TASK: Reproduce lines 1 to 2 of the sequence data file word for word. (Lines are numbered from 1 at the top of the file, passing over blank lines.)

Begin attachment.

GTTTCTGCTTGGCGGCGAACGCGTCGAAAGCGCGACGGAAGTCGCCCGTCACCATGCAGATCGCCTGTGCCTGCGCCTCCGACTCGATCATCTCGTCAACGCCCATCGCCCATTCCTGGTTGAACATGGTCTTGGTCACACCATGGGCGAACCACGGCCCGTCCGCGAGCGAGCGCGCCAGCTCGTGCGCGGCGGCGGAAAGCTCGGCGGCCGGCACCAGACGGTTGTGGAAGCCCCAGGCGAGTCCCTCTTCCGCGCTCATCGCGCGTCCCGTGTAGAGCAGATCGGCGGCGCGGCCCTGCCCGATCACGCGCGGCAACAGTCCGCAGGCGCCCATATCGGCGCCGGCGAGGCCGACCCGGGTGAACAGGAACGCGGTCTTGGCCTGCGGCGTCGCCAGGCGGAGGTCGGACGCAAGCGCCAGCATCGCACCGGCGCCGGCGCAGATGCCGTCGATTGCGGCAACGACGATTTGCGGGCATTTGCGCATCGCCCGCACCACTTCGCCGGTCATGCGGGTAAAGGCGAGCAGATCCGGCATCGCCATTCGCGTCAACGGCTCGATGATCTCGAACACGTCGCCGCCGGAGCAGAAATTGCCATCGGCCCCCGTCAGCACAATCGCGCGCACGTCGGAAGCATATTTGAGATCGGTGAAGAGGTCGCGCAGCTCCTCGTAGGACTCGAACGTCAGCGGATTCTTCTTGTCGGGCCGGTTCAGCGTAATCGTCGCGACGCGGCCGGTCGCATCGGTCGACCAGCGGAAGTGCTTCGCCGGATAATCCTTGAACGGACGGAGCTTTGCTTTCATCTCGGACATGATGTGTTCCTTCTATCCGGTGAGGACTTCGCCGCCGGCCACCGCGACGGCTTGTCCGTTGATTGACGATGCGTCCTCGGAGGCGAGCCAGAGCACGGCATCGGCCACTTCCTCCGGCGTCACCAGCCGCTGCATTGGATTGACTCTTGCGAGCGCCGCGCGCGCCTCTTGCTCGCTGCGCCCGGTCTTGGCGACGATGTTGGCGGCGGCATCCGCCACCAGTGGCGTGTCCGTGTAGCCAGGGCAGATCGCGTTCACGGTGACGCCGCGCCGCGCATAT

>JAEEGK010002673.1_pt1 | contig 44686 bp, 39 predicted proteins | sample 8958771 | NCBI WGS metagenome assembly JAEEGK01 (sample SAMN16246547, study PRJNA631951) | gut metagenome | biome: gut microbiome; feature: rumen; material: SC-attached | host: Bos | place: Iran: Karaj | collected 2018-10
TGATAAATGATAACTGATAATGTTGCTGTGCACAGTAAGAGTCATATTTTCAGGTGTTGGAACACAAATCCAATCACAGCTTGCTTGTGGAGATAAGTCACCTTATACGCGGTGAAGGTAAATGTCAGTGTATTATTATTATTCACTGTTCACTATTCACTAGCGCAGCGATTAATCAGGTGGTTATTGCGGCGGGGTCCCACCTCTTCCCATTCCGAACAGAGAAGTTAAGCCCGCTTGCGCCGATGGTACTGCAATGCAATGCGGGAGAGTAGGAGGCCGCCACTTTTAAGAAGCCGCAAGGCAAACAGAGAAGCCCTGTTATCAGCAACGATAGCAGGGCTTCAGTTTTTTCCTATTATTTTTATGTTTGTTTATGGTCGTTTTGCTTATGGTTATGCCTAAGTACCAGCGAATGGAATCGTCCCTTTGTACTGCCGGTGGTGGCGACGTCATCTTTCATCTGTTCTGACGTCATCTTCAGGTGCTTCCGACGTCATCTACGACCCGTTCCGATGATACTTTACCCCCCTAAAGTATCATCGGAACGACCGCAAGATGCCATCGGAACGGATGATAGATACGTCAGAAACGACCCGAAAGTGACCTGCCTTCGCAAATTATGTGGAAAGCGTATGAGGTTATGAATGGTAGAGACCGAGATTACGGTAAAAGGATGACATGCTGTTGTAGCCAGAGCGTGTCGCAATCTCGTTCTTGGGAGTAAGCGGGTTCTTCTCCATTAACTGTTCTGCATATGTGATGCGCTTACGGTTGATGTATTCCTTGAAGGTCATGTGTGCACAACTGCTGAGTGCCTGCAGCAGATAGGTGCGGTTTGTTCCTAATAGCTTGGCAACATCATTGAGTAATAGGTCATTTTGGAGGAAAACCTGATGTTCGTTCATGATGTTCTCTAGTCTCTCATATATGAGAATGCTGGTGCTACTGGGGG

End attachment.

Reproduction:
GTTTCTGCTTGGCGGCGAACGCGTCGAAAGCGCGACGGAAGTCGCCCGTCACCATGCAGATCGCCTGTGCCTGCGCCTCCGACTCGATCATCTCGTCAACGCCCATCGCCCATTCCTGGTTGAACATGGTCTTGGTCACACCATGGGCGAACCACGGCCCGTCCGCGAGCGAGCGCGCCAGCTCGTGCGCGGCGGCGGAAAGCTCGGCGGCCGGCACCAGACGGTTGTGGAAGCCCCAGGCGAGTCCCTCTTCCGCGCTCATCGCGCGTCCCGTGTAGAGCAGATCGGCGGCGCGGCCCTGCCCGATCACGCGCGGCAACAGTCCGCAGGCGCCCATATCGGCGCCGGCGAGGCCGACCCGGGTGAACAGGAACGCGGTCTTGGCCTGCGGCGTCGCCAGGCGGAGGTCGGACGCAAGCGCCAGCATCGCACCGGCGCCGGCGCAGATGCCGTCGATTGCGGCAACGACGATTTGCGGGCATTTGCGCATCGCCCGCACCACTTCGCCGGTCATGCGGGTAAAGGCGAGCAGATCCGGCATCGCCATTCGCGTCAACGGCTCGATGATCTCGAACACGTCGCCGCCGGAGCAGAAATTGCCATCGGCCCCCGTCAGCACAATCGCGCGCACGTCGGAAGCATATTTGAGATCGGTGAAGAGGTCGCGCAGCTCCTCGTAGGACTCGAACGTCAGCGGATTCTTCTTGTCGGGCCGGTTCAGCGTAATCGTCGCGACGCGGCCGGTCGCATCGGTCGACCAGCGGAAGTGCTTCGCCGGATAATCCTTGAACGGACGGAGCTTTGCTTTCATCTCGGACATGATGTGTTCCTTCTATCCGGTGAGGACTTCGCCGCCGGCCACCGCGACGGCTTGTCCGTTGATTGACGATGCGTCCTCGGAGGCGAGCCAGAGCACGGCATCGGCCACTTCCTCCGGCGTCACCAGCCGCTGCATTGGATTGACTCTTGCGAGCGCCGCGCGCGCCTCTTGCTCGCTGCGCCCGGTCTTGGCGACGATGTTGGCGGCGGCATCCGCCACCAGTGGCGTGTCCGTGTAGCCAGGGCAGATCGCGTTCACGGTGACGCCGCGCCGCGCATAT

>JAEEGK010002673.1_pt1 | contig 44686 bp, 39 predicted proteins | sample 8958771 | NCBI WGS metagenome assembly JAEEGK01 (sample SAMN16246547, study PRJNA631951) | gut metagenome | biome: gut microbiome; feature: rumen; material: SC-attached | host: Bos | place: Iran: Karaj | collected 2018-10